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Worshipping Mother Goddesses: new UNESCO's Heritage

Released at: 14:55, 11/12/2016

Worshipping Mother Goddesses: new UNESCO's Heritage

Photos: DMVN/Nhan Dan/Courtesy

Recognized as UNESCO's intangible cultural heritage, Vietnam's Mother Goddesses of 3 Realms reflects the importance of spiritual needs in the daily life of the community.

by Le Diem

The announcement was made in the 11th session of UNESCO’s Intergovernmental Committee for the Safeguarding of Intangible Cultural Heritage in Ethiopia in early December. This is the first time this image of Vietnamese women has been honored by UNESCO.

The dossier on “Practices related to the Viet beliefs in the Mother Goddesses of Three Realms” for UNESCO recognition was recognized for its important role in the community which reflects the history, culture, solidarity and spiritual and religious needs of the people.

The recognition will raise the awareness of Vietnamese people to preserve and promote the tradition, according to Mr Pham Sanh Chau, Secretary General of Vietnam National Commission for UNESCO.

The worshipping Mother Goddesses is based on a form of worshipping of the mother’s incarnation in the nature like sun, rivers, forests and mountains… to respect the role of women in the society, according to the document of the Cultural Heritage Department under the Ministry of Culture, Sports and Tourism.

Since the 16th century, the practice of worshipping Mother Goddesses has become an important religious and cultural activity in the society and it permeates people’s consciousness.

These figures include Lieu Hanh (a nymph who descended to earth, lived as a human and became a Buddhist nun), Au Co (an immortal mountain fairy who gave birth to Vietnamese ancestors), and Vuong Mau (the legendary Mother of Saint Giong, a legendary hero who expelled the enemy).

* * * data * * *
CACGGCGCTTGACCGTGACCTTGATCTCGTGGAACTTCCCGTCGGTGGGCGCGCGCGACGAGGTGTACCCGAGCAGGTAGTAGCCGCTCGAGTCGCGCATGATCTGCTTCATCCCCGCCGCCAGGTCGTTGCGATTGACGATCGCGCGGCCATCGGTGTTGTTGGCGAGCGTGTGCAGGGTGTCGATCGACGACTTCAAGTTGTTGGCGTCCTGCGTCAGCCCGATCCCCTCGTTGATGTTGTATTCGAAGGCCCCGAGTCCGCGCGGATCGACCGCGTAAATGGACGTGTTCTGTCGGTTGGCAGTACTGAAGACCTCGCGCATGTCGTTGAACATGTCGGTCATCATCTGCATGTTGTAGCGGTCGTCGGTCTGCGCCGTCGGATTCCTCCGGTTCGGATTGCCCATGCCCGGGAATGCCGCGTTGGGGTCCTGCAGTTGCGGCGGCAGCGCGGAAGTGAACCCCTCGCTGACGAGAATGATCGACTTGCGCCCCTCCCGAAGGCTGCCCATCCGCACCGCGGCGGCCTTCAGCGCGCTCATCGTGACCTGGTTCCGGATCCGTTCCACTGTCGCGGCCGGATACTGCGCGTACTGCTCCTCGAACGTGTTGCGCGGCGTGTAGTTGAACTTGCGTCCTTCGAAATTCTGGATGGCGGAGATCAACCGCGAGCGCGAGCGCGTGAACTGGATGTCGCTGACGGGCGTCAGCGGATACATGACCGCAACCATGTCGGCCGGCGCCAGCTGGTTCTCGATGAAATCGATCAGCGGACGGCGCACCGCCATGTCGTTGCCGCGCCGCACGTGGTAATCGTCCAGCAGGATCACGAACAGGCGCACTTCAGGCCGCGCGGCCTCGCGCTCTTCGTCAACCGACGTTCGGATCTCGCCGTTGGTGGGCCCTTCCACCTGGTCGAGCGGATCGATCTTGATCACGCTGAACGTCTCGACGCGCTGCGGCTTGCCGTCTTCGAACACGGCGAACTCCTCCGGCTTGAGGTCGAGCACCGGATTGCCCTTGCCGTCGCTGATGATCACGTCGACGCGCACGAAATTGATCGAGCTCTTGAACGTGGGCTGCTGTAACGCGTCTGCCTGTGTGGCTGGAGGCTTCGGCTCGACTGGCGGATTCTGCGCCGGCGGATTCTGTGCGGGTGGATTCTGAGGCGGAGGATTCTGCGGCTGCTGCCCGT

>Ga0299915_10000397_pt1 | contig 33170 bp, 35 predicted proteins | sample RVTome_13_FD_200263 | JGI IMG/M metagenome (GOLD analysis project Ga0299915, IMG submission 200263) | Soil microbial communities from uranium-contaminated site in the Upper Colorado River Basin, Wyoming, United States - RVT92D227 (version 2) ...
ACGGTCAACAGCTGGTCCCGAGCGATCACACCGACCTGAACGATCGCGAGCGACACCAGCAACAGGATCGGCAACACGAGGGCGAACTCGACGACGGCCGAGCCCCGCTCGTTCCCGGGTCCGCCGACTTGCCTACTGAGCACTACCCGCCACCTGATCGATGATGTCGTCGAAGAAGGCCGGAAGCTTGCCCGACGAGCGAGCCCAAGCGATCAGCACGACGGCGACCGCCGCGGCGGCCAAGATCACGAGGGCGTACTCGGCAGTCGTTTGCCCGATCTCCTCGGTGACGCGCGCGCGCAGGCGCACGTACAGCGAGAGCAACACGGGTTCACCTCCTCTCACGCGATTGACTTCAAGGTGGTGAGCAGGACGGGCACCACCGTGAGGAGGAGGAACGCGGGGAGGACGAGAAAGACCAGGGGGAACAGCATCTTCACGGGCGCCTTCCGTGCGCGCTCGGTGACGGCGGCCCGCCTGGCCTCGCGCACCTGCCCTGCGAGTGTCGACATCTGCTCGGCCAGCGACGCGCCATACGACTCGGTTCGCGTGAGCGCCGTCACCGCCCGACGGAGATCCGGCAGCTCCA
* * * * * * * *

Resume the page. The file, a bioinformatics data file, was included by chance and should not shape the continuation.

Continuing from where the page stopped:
As well as showing the respect to women and mothers, the practice of the worship also matches the spiritual demands of the people for good health, luck and prosperity.

In the temples, the worship of Mother Goddesses also mixes with local religions and other imported ones like Taoism and Buddhism. The worship is practiced in many localities, all over the north, Ho Chi Minh City and Nam Dinh which is considered the centre with nearly 400 places of worship to the Mother Goddesses.

In addition to the ritual ceremonies, the combination of different folk art in costumes, music, singing and dancing the worship is like a live museum preserving the history, heritage and cultural identity of the country.

In particular, the practice of going into a trance called “len dong” a ritual in which practitioners become mediums for various deities who take over their bodies and carry out actions in the human world, is central to the worship.

Vietnam is the home to other UNESCO-recognized world intangible cultural heritages, including ‘Nha nhac Cung dinh’ (royal court music), the Gong Culture in the Central Highlands, ‘Quan ho’ (alternating response love duets), ‘Ca tru’ (chamber music), and Hung Kings worshipping rituals.

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